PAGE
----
Leeswood and Pontblyddyn
Leeswood and Pontblyddyn are two small rural villages in Flintshire nestled between Wrexham, the largest town in North Wales, and the smaller market town of Mold. This was one of the areas that featured in stage one of the Rural Wisdom project from 2017 to 2019. So much was achieved during the first two years that additional funding was secured from the County Council to extend the project to October 2020.
How it all began
Working closely with local councillors and other support providers, our work in Leeswood and Pontblyddyn began with detailed conversations with those in the community in order to establish what was working well in the area and what could be improved with support from Rural Wisdom. We attended community meetings, visited every local community group, spoke with people at the local carnival and sent out questionnaires.
It was clear that the community wanted more social gatherings and intergenerational activities that would lead to an improved sense of cohesion across the community. It was felt that the only time groups came together was for fundraising and locals wanted an opportunity to come together without a financial imperative.
Thanks to support from local people, a disused space in the local community centre was transformed into a community café. Pizza and cake were exchanged for time and effort, and the entire community got involved redecorating and converting the space. The café is run completely by volunteers and has been a huge success. The café has been open one morning a week from 9am until 12noon for almost three years and is incredibly popular. The space is used by any and all members of the community, including many regulars, and provides a safe space for people of all ages to spend time together over a cuppa.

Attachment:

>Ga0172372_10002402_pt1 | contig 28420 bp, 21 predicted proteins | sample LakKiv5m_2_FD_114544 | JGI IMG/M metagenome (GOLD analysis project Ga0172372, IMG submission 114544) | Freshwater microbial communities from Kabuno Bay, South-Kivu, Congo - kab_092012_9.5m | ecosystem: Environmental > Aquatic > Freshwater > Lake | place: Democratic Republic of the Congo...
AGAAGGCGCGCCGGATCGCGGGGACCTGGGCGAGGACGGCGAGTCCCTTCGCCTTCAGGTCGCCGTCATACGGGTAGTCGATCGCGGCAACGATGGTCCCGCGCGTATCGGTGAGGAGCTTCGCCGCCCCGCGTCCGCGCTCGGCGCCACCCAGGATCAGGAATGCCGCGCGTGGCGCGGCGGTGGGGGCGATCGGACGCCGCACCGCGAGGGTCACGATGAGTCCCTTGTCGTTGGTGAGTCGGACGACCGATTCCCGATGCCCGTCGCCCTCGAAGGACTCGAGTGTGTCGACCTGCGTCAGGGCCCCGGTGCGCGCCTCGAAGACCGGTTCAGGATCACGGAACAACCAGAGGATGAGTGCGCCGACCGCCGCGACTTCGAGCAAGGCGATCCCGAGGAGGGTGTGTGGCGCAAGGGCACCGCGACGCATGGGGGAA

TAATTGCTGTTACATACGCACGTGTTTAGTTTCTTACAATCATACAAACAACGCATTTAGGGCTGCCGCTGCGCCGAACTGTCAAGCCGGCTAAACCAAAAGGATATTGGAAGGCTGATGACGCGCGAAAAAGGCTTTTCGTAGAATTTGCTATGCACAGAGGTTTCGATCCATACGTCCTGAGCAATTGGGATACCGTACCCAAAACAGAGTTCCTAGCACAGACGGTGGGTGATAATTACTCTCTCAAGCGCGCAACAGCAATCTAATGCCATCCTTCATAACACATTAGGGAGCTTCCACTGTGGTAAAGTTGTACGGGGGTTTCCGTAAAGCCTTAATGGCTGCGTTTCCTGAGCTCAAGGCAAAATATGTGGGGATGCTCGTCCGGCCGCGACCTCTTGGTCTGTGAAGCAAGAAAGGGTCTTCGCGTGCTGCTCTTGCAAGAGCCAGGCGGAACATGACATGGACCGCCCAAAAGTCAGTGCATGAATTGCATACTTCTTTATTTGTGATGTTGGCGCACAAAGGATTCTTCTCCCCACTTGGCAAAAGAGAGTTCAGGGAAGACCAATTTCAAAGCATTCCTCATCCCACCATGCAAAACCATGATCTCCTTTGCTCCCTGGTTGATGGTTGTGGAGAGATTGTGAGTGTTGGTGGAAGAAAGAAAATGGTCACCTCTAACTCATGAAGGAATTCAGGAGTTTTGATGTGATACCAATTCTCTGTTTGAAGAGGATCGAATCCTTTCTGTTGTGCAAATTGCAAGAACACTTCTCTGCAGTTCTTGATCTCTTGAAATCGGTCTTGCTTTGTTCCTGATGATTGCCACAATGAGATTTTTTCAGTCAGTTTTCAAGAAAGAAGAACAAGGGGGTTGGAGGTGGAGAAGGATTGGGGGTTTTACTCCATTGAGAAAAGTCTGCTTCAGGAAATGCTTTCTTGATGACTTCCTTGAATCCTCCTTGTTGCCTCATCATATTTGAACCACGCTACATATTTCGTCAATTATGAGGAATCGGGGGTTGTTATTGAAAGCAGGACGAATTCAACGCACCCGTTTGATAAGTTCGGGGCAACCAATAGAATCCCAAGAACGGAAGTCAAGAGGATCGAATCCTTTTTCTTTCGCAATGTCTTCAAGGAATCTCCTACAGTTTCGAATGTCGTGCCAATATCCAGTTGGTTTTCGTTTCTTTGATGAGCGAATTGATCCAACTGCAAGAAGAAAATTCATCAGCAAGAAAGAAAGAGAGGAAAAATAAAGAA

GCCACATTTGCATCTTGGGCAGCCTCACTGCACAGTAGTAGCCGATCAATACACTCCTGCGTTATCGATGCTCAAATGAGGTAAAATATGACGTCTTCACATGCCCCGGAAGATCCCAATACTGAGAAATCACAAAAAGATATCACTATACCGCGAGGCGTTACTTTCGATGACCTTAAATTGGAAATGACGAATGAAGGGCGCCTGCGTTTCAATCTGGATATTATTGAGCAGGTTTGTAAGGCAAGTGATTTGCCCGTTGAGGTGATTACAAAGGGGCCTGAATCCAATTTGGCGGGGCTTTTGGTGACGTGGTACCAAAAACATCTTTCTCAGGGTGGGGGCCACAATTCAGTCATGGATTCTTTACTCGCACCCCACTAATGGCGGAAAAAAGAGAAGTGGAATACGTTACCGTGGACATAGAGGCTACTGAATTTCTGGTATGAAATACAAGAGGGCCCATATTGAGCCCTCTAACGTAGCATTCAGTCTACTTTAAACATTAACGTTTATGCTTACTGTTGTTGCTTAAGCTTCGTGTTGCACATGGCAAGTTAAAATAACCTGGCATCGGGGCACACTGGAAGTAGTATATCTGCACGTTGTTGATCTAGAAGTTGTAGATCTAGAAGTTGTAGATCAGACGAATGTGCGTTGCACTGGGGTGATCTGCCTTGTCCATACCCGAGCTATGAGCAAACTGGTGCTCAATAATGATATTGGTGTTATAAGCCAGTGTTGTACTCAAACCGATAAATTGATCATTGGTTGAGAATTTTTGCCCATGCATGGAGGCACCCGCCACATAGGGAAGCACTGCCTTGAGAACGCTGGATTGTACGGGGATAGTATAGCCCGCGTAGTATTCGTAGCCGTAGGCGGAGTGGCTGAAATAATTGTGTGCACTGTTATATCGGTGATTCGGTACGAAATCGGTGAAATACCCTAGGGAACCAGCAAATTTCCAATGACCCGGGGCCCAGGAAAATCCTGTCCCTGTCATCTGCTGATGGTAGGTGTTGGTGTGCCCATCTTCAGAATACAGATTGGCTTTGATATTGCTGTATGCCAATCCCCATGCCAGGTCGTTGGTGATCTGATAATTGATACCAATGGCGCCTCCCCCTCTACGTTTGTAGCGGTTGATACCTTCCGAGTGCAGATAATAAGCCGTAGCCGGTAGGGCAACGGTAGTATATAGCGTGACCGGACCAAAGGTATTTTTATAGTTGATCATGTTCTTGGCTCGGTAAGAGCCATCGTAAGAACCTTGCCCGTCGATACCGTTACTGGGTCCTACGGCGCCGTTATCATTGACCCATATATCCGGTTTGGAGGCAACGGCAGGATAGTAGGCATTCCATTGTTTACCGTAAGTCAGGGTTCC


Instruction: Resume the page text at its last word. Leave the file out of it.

Lunch and Learn
Once a month, older people in the community have lunch at the local primary school as a means of developing intergenerational ties in the area and providing a much-needed opportunity for social interaction. Working with the school liaison officer we secured funding for 28 locals to attend a two-course lunch followed by tea, coffee and biscuits. The school children set the table, greet the guests and wait the tables, as well as give artwork or a card for each of the attendees to take home. Through this initiative the children grew pumpkins and were taught to make soup with them when harvested which then appeared on the lunch menu for their visitors.
Upon receiving grant funding of £150 from Age Cymru, the community decided to host a traditional Sunday carvery expecting around 30 people. What began as a small event for 30 quickly grew and 100 locals attended the event which still ran to budget. The community centre donated the space, locals donated raffle prizes, a local chef did all the cooking, a local woman made cakes for everyone and a local band played for free so that this could become a real community event.
What we achieved
In addition to providing practical opportunities for people to come together, the project gave an economic boost to the area. All of the funds raised through these initiatives and others such as pop-up cinemas and afternoon teas is continually reinvested back into the community in ways that are chosen and delivered by local people. So far, the project has funded tablet courses for local people, paid for a drama practitioner to deliver dementia awareness work in the local school and donated much needed funds to the community centre which received no income during the Covid 19 lockdown of summer 2020.